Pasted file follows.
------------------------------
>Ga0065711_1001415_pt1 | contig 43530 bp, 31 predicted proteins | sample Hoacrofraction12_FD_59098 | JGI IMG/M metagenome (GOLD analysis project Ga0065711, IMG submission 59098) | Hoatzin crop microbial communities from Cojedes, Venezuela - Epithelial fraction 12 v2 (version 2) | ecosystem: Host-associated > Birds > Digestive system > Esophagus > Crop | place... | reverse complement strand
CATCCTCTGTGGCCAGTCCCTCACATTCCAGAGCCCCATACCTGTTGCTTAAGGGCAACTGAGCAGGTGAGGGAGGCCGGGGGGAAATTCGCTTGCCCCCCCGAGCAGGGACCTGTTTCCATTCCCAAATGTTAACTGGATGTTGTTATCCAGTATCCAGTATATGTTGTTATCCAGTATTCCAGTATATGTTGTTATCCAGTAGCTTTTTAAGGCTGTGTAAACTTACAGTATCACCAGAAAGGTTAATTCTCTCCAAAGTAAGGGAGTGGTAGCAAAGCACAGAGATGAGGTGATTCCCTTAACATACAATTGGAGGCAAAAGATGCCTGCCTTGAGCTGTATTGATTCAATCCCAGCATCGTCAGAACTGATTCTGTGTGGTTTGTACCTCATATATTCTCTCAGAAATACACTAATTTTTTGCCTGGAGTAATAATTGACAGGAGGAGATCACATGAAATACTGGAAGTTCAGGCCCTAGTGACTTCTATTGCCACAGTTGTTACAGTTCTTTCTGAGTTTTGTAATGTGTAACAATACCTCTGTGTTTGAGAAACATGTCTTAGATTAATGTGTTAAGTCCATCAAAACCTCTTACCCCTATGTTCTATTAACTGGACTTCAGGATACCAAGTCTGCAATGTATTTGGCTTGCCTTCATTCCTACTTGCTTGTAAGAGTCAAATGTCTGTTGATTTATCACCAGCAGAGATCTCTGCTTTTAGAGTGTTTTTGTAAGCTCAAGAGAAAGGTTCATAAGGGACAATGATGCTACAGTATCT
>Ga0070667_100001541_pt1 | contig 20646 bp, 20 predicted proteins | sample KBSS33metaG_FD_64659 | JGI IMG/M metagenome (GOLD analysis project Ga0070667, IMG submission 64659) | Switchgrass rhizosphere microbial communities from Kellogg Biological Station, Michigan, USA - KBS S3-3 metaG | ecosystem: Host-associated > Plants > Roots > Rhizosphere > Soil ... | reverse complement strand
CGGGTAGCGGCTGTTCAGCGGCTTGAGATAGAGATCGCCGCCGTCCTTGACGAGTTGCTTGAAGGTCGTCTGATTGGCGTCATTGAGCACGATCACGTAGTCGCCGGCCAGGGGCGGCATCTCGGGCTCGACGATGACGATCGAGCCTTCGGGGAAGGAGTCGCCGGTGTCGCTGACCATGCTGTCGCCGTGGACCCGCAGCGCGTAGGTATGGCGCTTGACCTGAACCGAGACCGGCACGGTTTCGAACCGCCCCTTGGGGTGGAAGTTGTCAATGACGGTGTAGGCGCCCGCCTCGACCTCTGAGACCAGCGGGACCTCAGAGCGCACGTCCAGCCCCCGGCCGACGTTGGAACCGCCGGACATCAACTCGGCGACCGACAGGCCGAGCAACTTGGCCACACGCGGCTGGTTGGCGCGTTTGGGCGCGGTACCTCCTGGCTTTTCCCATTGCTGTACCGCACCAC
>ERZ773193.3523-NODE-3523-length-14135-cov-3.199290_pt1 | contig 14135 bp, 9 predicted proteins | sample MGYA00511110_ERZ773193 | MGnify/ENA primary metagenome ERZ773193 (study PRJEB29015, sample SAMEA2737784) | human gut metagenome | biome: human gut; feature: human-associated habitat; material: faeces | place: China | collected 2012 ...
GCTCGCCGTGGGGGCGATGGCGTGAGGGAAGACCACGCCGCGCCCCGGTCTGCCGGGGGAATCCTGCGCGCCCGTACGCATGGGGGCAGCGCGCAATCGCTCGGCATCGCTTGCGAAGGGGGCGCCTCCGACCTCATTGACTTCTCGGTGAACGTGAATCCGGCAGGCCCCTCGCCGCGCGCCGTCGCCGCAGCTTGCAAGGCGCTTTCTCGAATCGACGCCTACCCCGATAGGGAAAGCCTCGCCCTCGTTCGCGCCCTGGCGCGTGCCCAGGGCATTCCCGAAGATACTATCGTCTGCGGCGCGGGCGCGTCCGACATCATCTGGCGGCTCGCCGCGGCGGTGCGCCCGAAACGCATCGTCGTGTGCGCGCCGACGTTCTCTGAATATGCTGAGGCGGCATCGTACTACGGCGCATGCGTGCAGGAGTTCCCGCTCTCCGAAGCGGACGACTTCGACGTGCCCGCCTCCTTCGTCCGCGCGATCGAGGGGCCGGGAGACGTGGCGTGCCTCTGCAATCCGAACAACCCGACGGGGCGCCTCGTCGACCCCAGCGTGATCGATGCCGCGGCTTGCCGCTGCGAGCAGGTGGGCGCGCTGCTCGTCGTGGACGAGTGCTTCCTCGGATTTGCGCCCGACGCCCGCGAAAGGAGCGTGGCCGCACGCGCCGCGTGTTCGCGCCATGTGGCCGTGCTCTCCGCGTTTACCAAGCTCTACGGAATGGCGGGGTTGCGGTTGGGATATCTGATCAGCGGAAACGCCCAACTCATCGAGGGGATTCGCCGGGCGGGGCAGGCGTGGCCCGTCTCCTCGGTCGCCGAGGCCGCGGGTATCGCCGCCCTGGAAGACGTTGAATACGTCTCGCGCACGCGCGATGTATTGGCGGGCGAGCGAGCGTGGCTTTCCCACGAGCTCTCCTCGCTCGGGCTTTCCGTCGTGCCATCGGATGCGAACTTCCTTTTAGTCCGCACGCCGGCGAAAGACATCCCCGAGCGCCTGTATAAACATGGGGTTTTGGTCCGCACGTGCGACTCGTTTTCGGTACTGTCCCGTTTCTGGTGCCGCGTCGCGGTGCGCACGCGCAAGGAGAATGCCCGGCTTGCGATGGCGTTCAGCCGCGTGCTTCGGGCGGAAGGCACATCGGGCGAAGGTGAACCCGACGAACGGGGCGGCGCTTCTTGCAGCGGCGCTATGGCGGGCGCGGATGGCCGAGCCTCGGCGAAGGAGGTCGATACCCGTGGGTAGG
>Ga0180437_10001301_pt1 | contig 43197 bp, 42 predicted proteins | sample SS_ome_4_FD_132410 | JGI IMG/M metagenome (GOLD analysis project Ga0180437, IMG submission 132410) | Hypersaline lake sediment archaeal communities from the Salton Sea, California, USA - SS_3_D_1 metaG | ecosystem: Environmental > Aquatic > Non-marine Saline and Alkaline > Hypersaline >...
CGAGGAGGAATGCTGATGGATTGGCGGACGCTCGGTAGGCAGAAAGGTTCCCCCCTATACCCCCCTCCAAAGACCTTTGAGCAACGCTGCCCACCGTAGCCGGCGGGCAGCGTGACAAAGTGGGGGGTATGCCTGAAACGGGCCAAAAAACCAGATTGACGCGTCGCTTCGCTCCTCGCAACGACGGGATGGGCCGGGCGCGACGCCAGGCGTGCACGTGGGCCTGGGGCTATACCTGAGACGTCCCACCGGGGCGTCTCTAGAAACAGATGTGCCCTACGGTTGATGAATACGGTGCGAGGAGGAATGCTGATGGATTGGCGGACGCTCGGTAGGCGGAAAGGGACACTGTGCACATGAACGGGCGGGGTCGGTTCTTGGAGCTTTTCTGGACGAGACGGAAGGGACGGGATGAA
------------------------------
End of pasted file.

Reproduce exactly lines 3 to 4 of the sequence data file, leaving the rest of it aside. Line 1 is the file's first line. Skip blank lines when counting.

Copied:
>Ga0070667_100001541_pt1 | contig 20646 bp, 20 predicted proteins | sample KBSS33metaG_FD_64659 | JGI IMG/M metagenome (GOLD analysis project Ga0070667, IMG submission 64659) | Switchgrass rhizosphere microbial communities from Kellogg Biological Station, Michigan, USA - KBS S3-3 metaG | ecosystem: Host-associated > Plants > Roots > Rhizosphere > Soil ... | reverse complement strand
CGGGTAGCGGCTGTTCAGCGGCTTGAGATAGAGATCGCCGCCGTCCTTGACGAGTTGCTTGAAGGTCGTCTGATTGGCGTCATTGAGCACGATCACGTAGTCGCCGGCCAGGGGCGGCATCTCGGGCTCGACGATGACGATCGAGCCTTCGGGGAAGGAGTCGCCGGTGTCGCTGACCATGCTGTCGCCGTGGACCCGCAGCGCGTAGGTATGGCGCTTGACCTGAACCGAGACCGGCACGGTTTCGAACCGCCCCTTGGGGTGGAAGTTGTCAATGACGGTGTAGGCGCCCGCCTCGACCTCTGAGACCAGCGGGACCTCAGAGCGCACGTCCAGCCCCCGGCCGACGTTGGAACCGCCGGACATCAACTCGGCGACCGACAGGCCGAGCAACTTGGCCACACGCGGCTGGTTGGCGCGTTTGGGCGCGGTACCTCCTGGCTTTTCCCATTGCTGTACCGCACCAC